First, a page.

A heat-pump system that uses a loop of buried plastic pipe as a heat exchanger. Loops can be horizontal or vertical.

{slider Compressor}

The central part of a heat pump system. The compressor increases the pressure and temperature of the refrigerant and the simultaneously reduces its volume while causing the refrigerant to move through the system.

{slider Condenser}

A heat exchanger in which hot, pressurized (gaseous) refrigerant is condensed by transferring heat to cooler surrounding air, water or earth.

{slider Cycling losses}

The actual efficiency of a heating or cooling system is reduced because of start-up and shut-down losses. Over sizing a heating or cooling system increases cycling losses.

{slider Desuperheater}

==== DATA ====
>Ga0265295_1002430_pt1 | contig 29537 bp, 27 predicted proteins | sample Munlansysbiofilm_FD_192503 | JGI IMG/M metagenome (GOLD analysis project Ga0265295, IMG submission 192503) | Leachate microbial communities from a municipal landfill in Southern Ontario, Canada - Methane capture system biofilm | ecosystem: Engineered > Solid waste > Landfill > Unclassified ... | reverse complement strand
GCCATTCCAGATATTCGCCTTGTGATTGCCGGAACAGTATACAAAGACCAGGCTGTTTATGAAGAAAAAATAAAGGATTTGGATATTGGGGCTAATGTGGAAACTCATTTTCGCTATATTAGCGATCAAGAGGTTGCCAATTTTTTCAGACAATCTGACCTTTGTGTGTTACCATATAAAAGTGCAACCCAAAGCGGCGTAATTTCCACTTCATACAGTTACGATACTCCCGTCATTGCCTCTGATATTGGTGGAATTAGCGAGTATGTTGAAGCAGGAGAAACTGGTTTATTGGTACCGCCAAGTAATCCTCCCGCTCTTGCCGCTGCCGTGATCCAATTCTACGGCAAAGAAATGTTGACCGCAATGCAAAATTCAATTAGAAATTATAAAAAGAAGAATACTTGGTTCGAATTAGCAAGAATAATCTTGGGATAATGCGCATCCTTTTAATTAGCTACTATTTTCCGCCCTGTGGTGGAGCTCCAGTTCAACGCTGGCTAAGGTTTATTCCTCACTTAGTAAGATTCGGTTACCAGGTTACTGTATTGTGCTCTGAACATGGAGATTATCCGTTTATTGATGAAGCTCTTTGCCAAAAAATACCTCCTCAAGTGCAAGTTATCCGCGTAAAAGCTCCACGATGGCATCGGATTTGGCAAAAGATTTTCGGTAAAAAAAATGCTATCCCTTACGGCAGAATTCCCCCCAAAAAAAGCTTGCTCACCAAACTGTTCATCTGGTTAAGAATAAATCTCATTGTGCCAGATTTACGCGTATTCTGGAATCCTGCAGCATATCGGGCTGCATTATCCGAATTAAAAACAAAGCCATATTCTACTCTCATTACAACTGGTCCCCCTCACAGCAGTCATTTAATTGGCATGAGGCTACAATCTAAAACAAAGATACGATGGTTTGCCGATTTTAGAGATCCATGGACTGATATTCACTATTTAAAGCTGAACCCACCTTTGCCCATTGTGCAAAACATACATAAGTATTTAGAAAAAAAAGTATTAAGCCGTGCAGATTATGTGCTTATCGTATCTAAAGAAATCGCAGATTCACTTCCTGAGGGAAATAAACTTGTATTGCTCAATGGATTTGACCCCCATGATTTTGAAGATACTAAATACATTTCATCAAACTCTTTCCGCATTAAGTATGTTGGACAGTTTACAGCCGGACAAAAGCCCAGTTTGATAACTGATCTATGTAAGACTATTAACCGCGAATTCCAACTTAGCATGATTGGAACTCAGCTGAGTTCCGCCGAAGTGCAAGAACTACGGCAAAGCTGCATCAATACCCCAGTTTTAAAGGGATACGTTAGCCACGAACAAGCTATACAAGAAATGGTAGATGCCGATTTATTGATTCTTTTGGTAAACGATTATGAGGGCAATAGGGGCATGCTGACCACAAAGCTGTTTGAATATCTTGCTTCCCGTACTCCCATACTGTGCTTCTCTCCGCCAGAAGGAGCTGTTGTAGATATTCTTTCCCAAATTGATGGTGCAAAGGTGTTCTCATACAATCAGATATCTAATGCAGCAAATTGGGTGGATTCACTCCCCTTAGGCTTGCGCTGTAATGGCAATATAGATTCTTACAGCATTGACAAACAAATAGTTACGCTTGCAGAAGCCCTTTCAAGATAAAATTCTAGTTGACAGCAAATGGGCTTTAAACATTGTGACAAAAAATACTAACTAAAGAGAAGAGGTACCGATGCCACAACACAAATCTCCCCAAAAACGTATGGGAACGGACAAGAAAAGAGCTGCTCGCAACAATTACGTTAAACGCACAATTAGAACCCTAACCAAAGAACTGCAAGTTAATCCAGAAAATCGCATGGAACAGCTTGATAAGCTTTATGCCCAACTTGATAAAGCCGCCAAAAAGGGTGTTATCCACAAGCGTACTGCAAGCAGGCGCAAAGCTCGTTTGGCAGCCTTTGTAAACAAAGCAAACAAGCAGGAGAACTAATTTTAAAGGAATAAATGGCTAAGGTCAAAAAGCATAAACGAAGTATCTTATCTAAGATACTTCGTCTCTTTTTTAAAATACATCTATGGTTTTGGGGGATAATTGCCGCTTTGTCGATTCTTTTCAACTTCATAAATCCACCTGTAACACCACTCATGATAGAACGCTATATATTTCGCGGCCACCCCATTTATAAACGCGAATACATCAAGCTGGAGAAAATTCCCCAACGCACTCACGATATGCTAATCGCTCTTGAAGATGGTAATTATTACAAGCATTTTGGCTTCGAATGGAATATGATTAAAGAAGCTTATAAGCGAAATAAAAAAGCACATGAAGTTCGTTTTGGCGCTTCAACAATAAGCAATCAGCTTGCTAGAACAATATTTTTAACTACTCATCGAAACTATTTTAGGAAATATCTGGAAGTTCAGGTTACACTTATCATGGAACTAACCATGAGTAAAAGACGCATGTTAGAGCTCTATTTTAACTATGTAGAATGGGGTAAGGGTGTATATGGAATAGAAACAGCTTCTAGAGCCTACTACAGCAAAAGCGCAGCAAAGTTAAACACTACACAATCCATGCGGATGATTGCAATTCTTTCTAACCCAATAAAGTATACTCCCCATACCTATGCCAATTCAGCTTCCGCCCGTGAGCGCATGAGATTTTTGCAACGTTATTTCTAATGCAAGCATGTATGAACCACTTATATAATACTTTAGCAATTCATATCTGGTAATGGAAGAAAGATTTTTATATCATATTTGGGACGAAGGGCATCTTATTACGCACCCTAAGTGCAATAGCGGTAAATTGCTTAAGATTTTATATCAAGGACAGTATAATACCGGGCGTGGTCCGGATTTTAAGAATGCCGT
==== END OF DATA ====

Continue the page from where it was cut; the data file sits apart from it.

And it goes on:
A device for recovering superheat from the compressor discharge gas of a heat pump or central air conditioner for use in heating or preheating water.

{slider Fossil Fuel}

Any of several types of combustible fuels formed from the decomposition of organic matter. Examples are natural gas, propane, fuel oil, oil and coal.

{slider Geothermal Heat Pump}

A heat pump that uses the earth as a heat source and a heat sink.

{slider Heat Exchanger}

A device designed to transfer heat between two physically separated fluids or mediums of different temperatures.

{slider Heat Pump}

A mechanical device used for heating and cooling, which operates by pumping heat from a cooler to a warmer location. Heat pumps can extract heat from air, water or the earth. They are classified as either air-source or geothermal units.

{slider Heat Sink}

The medium – air, water or earth – which receives heat rejected from a heat pump.